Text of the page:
As expected, DWP lawyers claimed Independence citizens did not come up with enough protests to forestall higher sewer rates, but locals say they believe they did and will keep up the fight.

Nina Weisman of Independence delivered more than 200 protest letters to the DWP Commissioners in Los Angeles yesterday. Weisman and many other citizens said DWP officials refused to reveal the most basic public information as they began the effort to gather protests under Proposition 218.

For months, DWP officials refused to reveal to citizens what list they would use to calculate Independence sewer customers. Proposition 218 says that 50% of land owners plus one must protest to put off rate increases. DWP proposed a 600% rate increase that many fixed-income customers say they cannot afford.

DWP’s Gene Coufal and attorney Stuart Hotchkiss wanted to immediately count the letters yesterday. Weisman said they claimed they could throw out 31 of the protests which, they said, left Independence with too few protests.

DWP attorneys insisted that their numbers are based on customer lists as allowed by a follow-up to Prop. 218. DWP refused to give citizens their list or any information after many earlier requests. DWP also refused to reveal to customers how they would calculate the number needed for protest. Citizens studied maps of the town and the sewer system to figure out how to protest. Handicapped by DWP hiding the facts, citizens struggled to get what they believed were more protests than needed.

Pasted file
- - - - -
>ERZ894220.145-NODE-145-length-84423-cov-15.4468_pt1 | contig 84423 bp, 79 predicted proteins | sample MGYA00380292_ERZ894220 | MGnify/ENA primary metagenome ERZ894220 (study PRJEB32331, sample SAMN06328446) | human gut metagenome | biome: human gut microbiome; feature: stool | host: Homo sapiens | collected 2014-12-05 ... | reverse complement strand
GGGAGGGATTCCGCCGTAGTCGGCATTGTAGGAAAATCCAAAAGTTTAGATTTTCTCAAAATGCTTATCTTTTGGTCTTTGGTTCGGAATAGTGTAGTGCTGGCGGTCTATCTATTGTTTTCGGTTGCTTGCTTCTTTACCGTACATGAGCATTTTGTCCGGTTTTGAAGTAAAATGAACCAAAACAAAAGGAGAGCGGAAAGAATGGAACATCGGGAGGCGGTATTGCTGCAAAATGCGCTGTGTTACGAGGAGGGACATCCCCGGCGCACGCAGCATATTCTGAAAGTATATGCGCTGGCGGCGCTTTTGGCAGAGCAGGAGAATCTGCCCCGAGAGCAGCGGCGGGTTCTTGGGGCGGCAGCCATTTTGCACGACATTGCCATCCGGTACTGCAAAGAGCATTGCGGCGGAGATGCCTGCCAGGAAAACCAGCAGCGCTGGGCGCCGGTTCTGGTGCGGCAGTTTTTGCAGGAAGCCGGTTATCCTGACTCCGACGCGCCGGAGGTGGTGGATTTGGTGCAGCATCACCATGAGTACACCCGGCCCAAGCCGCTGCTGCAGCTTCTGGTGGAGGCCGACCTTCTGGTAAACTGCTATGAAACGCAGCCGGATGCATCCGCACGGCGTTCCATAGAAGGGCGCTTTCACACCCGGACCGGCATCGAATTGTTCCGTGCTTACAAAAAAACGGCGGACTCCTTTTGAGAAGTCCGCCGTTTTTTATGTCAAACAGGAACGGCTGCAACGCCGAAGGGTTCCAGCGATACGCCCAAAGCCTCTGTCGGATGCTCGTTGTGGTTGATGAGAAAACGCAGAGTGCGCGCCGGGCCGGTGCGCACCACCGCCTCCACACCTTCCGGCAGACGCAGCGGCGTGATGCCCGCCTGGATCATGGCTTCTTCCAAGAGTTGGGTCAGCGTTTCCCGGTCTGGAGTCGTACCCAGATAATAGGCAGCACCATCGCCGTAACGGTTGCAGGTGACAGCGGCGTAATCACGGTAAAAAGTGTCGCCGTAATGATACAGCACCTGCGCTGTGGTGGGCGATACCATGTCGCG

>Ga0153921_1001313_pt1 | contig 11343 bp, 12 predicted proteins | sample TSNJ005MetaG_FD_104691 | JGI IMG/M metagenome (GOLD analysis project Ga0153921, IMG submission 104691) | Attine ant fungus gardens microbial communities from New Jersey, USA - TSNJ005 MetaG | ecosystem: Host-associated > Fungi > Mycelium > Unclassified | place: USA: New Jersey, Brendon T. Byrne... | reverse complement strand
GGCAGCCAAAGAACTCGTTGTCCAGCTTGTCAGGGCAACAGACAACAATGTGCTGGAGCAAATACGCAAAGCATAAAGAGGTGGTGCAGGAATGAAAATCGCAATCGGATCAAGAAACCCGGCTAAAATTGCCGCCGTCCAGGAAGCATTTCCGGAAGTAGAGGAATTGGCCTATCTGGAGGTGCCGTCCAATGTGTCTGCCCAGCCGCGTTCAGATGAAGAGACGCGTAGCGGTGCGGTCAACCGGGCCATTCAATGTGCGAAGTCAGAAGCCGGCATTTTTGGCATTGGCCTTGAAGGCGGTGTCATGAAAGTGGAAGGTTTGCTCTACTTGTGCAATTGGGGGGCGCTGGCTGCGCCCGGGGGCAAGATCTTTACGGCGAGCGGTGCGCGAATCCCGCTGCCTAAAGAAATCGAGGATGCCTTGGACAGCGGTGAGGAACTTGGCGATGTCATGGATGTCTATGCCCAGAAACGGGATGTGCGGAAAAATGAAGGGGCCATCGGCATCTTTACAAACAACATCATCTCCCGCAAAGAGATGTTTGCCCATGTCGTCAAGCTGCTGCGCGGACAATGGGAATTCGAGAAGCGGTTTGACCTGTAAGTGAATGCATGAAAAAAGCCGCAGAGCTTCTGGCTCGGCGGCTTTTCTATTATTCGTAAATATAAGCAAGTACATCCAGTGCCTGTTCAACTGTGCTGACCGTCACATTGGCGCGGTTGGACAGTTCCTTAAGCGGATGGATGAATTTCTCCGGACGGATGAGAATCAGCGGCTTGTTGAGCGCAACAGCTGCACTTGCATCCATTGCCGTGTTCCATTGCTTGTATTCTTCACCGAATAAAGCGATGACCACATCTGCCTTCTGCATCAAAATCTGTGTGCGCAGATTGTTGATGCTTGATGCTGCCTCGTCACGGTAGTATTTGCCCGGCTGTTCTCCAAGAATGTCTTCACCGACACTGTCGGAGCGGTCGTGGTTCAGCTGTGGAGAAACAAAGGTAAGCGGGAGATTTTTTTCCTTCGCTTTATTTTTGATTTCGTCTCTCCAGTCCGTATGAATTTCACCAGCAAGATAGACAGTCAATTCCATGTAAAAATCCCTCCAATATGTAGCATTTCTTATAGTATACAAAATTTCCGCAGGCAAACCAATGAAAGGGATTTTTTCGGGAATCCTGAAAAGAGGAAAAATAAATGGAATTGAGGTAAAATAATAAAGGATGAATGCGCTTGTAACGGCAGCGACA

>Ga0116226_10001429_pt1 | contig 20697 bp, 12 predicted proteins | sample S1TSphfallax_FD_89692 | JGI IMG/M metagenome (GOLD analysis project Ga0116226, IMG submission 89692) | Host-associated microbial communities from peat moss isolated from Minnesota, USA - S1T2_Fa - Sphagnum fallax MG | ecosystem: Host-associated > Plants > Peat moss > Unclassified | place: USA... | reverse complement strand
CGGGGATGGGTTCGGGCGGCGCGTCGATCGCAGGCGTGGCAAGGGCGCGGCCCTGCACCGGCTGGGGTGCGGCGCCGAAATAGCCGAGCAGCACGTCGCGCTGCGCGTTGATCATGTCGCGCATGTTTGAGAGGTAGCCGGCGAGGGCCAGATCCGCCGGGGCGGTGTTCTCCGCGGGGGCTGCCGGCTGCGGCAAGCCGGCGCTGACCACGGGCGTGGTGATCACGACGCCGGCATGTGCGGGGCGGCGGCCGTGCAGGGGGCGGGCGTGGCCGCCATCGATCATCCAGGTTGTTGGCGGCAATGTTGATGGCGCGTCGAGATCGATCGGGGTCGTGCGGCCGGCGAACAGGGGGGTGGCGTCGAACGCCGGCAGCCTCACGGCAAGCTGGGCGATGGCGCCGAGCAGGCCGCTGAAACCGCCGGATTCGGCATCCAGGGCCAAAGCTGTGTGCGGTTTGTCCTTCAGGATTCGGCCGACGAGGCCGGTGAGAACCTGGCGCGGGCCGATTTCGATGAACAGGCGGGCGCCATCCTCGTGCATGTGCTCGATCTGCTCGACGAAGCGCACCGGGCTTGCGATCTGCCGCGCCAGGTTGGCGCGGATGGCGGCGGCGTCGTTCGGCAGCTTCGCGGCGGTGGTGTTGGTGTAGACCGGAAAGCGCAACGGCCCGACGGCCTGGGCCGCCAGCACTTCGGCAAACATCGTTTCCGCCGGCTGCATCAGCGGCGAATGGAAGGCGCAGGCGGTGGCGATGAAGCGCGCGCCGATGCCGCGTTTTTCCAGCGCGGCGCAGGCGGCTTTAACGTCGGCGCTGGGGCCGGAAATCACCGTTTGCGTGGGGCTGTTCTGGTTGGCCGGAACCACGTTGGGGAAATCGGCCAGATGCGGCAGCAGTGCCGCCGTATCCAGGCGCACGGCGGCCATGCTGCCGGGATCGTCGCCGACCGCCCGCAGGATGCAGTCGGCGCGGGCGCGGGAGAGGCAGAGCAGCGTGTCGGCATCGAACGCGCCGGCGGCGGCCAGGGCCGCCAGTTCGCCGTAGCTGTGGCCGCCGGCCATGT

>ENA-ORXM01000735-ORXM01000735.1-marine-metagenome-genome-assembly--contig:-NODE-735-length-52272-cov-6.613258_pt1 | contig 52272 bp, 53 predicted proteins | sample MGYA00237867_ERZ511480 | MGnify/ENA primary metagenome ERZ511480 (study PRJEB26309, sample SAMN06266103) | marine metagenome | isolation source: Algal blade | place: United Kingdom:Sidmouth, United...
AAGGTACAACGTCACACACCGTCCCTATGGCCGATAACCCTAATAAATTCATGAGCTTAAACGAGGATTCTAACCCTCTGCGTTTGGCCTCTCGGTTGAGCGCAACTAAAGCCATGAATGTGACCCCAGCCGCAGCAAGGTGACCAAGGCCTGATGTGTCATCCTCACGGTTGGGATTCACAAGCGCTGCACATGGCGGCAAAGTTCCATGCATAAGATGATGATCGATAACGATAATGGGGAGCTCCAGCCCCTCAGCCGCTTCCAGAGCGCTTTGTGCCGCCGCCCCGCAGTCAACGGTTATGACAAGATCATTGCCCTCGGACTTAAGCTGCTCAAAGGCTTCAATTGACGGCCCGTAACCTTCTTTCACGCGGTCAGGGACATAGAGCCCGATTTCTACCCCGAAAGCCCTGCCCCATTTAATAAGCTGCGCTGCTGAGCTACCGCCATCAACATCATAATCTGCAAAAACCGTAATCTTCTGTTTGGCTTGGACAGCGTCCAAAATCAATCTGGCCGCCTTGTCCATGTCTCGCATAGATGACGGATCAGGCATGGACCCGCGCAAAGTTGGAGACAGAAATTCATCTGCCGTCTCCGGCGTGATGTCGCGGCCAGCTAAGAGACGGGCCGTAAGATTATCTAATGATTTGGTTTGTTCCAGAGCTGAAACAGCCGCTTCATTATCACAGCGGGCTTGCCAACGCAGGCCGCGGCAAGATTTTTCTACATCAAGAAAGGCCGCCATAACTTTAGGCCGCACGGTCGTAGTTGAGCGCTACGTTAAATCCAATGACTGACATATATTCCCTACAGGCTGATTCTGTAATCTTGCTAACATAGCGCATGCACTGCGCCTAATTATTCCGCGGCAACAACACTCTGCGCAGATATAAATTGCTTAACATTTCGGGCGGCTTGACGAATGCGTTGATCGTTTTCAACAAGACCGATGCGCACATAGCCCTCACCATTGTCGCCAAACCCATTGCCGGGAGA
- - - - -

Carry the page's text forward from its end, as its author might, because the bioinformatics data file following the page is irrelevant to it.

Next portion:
DWP Interim Manager David Freeman was there at yesterday’s meeting when Weisman spoke. He said he had heard nothing of this issue and wanted more time to look into it. The sewer rates will come back to the Commission in two weeks.

Weisman asked that DWP show her which letters they felt should be thrown out. They refused but finally said they would send her something in the mail. Other Independence citizens who heard about DWP’s treatment of Weisman and Independence called the newsroom to say that DWP just wants to dump the whole sewer system on the tiny town in their “colony.” One resident said, “They remind me of the KGB.”

DWP spokesmen did not raise sewer rates for 30 years. Asked why there was not a more consistent management of the system, spokesmen said it was not something they kept track of until now. And, now they are negotiating with the local Community Service District to take over the sewer system.

Discover more from Sierra Wave: Eastern Sierra News

Subscribe now to keep reading and get access to the full archive.

Continue reading